However, despite her momentous first grand slam victory in London in July, she describes her experience as a Wimbledon champion as “not the greatest,” saying she feels like she’s “not the Wimbledon champion.”
Typically, Rybakina’s world ranking would have skyrocketed after winning Wimbledon — she would have been expected to crack the top 10 in another year. However, the 23-year-old has fallen to No. 25 in the world.
And speaking ahead of the US Open which begins on Monday, Kazakhstani Rybakina expressed her unhappiness at life since her maiden grand slam victory.
“It was my dream to win Wimbledon,” Rybakina told reporters in New York on Friday. “It’s (a) pity. I feel like actually I’m not the Wimbledon champion.”
She added: “I don’t think that it’s fair. Of course, we cannot change it. It was a decision (made) before. I’m talking not only about myself, but just generally I think with all the decisions, many players are paying for all these decisions.
“In one tournament I go and play against the greatest champion, (Garbine) Muguruza, and we play on Court No. 4. This is kind of like (a) question for me.”
She also lamented how her time as a grand slam winner hasn’t matched others in the past, explaining that if ranking points were awarded and she would have risen into the top 10, she would have been treated differently, playing on better courts and being scheduled more favorably.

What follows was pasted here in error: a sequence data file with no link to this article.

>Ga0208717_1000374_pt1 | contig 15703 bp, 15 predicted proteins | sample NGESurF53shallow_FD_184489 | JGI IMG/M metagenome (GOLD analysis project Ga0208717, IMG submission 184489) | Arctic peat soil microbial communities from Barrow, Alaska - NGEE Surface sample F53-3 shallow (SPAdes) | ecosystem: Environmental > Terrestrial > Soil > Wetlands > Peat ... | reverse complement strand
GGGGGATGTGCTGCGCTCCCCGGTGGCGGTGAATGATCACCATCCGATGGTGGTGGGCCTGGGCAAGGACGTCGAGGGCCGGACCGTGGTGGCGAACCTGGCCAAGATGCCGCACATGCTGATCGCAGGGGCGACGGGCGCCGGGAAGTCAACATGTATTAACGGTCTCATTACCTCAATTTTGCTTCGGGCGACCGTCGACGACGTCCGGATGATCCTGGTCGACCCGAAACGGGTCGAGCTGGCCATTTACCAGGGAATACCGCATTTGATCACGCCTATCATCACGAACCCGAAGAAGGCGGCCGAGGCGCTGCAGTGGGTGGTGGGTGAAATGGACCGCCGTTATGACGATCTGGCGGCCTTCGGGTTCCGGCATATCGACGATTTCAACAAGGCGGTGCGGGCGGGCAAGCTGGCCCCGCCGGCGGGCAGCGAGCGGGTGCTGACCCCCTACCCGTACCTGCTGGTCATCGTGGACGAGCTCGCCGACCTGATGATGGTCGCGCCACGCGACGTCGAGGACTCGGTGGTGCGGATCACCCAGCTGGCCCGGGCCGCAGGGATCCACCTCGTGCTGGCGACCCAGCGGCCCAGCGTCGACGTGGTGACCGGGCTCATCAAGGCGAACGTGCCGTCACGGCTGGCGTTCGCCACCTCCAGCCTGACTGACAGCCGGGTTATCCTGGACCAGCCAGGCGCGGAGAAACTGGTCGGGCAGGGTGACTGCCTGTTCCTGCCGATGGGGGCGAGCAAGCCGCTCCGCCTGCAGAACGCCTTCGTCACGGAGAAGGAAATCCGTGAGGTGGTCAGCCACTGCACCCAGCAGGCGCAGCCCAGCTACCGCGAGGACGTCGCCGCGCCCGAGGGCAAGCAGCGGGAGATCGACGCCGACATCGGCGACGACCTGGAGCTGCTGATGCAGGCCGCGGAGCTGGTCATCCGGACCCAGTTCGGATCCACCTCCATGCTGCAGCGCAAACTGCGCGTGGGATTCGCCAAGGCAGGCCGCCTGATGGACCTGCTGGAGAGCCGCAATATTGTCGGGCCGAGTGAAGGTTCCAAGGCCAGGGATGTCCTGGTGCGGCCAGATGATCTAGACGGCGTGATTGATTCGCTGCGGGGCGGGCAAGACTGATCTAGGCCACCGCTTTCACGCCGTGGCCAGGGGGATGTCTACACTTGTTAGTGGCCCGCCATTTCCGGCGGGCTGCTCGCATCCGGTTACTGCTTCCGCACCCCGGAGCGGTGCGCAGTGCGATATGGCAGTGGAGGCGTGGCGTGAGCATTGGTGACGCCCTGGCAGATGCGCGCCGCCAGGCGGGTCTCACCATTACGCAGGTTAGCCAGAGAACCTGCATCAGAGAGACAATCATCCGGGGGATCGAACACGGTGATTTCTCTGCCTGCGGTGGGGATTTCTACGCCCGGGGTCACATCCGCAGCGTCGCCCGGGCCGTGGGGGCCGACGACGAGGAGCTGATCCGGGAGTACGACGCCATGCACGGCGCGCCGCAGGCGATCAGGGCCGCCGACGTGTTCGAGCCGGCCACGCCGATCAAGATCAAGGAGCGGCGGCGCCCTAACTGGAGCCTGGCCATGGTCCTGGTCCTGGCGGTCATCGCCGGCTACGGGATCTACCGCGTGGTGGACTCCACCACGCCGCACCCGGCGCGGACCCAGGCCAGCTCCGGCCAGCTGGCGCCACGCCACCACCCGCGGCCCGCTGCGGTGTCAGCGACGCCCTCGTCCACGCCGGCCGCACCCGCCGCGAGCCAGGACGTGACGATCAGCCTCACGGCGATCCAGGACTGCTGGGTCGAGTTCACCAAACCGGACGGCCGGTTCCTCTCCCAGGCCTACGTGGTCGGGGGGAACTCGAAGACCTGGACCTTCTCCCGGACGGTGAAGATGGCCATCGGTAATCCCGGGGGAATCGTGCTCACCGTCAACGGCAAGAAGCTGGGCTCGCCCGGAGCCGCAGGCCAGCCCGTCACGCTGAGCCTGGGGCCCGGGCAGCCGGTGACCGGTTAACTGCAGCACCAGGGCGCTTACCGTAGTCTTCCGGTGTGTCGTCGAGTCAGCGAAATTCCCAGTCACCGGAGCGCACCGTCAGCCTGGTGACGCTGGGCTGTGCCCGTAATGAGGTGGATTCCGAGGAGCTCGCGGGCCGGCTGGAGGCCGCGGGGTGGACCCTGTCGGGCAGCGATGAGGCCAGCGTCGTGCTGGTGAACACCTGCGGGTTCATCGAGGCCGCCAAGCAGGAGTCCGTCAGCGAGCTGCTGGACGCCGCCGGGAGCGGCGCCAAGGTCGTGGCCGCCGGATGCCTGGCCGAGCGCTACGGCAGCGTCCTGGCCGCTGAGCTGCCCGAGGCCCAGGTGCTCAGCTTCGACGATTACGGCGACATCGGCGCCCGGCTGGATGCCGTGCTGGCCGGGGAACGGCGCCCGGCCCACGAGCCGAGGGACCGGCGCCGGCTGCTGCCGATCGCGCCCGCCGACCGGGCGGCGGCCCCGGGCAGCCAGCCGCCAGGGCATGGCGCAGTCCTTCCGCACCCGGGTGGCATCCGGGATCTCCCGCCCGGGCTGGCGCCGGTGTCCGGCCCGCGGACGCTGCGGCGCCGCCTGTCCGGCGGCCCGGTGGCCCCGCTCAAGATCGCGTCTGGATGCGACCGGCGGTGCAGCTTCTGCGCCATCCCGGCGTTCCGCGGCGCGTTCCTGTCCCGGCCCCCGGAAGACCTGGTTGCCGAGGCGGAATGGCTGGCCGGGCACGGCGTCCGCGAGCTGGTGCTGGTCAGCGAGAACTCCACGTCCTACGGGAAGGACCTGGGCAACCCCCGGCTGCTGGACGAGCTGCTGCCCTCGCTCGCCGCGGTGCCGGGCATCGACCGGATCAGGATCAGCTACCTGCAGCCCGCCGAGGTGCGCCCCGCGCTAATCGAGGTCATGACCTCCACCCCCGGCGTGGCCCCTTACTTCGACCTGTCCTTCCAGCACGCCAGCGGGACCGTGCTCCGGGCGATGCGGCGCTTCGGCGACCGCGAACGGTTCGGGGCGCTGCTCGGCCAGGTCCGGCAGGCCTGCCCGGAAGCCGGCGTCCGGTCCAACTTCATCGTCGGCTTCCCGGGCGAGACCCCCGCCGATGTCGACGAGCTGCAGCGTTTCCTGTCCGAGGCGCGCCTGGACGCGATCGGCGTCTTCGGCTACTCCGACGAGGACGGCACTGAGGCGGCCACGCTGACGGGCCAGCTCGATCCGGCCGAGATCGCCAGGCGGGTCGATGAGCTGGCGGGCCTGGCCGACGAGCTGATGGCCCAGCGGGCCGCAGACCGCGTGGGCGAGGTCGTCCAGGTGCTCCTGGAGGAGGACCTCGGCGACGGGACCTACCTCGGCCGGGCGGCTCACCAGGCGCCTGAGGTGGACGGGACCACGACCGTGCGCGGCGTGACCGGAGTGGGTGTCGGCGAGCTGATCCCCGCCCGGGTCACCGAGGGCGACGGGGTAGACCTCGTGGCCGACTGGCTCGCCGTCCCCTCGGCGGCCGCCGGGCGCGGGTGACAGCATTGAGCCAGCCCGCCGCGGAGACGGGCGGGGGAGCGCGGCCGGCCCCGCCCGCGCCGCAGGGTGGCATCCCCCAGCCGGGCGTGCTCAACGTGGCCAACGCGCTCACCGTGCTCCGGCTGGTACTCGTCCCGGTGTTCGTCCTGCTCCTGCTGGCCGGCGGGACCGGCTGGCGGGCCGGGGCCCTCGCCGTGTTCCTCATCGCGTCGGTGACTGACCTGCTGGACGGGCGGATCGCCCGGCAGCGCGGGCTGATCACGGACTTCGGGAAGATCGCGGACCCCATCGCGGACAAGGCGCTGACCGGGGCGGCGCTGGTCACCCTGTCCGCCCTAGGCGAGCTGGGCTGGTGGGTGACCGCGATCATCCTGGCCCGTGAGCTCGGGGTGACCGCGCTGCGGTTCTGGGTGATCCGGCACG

“Experience-wise, I would say it was not the greatest.”
Rybakina, who was born in Russia but has represented Kazakhstan since 2018, shocked the tennis community by beating No. 3 seed Ons Jabeur in the Wimbledon final last month.
And while she became Kazakhstan’s first grand slam winner, the ban on ranking points meant she missed out on 2,000 points for the WTA’s Race to the Finals — women’s tennis’ season-ending event — where she would sit second if she had received them.
The top eight qualify for the finals, but Rybakina currently ranks 20th before the US Open, leaving her an uphill battle to make the event in October.
“It’s everything around. It’s the points situation. I don’t think that it’s fair,” Rybakina said.
“Knowing that as of today I would be No.2 in the Race and I’m not able to play the Race, I don’t think it’s fair. I’m talking not only about myself, but just generally I think with all the decisions, many players are paying for all these decisions.”
Rybakina, the No. 25 seed for the US Open, begins her attempt to win back-to-back grand slam titles on Tuesday, playing France’s Clara Burel in the first round.